Key challenges seem to surface finish and the ability to manufacture "power" components IE conductive/strong enough to handle the prime mover or the forces their operation will generate (the F1 gears *transmit* forces, are axisymentric and operate in compression)
A subset of this is the apparently limited ability to do semiconductors, which are obviously a key part of integrating more control components into a finished system-in-a-part.
I think people may be focusing on these systems as a *total* solution to making a part instead of a key part of a "think making" system.
While delivering a part that performs multiple functions can be *very* satisfying a design of multiple parts (possibly all made together) processed and assembled *after* manufacture may deliver a faster solution (which maybe *the* critical parameter for some people).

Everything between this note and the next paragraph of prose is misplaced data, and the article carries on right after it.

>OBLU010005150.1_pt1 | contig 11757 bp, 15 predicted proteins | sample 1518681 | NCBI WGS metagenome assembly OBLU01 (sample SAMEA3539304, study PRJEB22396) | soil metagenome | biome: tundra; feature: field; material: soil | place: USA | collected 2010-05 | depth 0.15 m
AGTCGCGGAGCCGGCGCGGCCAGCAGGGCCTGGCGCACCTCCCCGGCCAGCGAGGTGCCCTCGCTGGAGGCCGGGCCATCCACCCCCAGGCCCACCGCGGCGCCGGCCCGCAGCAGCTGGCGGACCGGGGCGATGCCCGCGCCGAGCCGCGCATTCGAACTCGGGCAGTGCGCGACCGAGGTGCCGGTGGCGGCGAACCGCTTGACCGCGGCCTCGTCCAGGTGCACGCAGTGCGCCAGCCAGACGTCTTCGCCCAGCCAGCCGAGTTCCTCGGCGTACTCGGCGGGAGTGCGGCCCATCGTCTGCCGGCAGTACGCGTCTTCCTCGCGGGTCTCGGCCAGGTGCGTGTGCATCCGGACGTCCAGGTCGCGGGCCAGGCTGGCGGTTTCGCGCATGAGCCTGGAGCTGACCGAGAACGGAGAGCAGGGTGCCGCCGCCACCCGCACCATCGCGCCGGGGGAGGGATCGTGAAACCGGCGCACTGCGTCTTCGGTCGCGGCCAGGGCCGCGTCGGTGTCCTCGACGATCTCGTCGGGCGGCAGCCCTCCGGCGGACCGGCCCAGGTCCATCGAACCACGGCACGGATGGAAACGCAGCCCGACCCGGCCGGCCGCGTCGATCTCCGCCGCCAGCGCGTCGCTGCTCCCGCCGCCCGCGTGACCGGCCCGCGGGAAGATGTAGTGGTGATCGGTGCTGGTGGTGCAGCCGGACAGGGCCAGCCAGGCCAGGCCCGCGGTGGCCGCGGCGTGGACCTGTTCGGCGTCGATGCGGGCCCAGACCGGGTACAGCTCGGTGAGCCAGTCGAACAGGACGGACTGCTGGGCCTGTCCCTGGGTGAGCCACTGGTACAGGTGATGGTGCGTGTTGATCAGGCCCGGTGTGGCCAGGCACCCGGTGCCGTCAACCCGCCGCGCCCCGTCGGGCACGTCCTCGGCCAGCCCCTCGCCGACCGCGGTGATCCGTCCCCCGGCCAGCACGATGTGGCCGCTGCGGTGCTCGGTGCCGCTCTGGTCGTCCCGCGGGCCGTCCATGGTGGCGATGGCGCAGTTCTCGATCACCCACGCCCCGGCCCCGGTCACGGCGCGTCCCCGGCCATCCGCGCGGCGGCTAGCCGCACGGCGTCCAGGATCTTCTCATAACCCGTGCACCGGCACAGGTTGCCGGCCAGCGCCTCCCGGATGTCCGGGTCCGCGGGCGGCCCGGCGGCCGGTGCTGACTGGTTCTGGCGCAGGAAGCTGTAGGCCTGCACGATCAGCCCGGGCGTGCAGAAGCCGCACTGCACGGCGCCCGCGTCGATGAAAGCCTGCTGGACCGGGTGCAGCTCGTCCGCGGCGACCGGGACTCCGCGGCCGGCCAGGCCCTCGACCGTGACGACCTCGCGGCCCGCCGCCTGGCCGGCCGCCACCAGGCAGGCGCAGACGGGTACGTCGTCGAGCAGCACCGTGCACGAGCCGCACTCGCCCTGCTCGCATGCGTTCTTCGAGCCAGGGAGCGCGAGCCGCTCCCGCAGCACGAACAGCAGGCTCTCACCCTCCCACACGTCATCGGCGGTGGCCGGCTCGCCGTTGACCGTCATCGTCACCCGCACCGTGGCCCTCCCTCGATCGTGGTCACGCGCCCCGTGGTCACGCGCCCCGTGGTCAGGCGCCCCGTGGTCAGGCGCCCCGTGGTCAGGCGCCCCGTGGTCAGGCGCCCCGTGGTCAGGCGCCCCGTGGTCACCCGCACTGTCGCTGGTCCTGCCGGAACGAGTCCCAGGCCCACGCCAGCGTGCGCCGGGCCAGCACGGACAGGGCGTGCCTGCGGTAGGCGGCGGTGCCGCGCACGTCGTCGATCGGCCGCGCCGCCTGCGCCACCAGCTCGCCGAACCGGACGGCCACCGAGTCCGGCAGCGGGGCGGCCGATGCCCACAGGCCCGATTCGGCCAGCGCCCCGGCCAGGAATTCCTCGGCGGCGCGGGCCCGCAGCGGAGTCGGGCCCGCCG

Not smooth enough?
Consider electro-polishing or "Liquid honing"
Too tough to release part from support?
Consider adding perforations around it to cut the part out with a saw, etching or electrochemical machining? Or build in flexures so most of the block is part and not filler (so less filler to strip) and then fold over the relevant joints to give the component. Consistent, reliable flexure design is considered *very* tricky so not for the feint hearted.
It is *highly* unlikely this will ever be a mass production technology but for short run (or *unique*) mfg purposes this is still near the *start* of the art. Your own unique laptop//iphone/mp3 case? Protective sports equipment that fits you like it was hand made?
In 1997 John Woo opened Face/Off with a color matched ear being built in a tank using stereo lithography.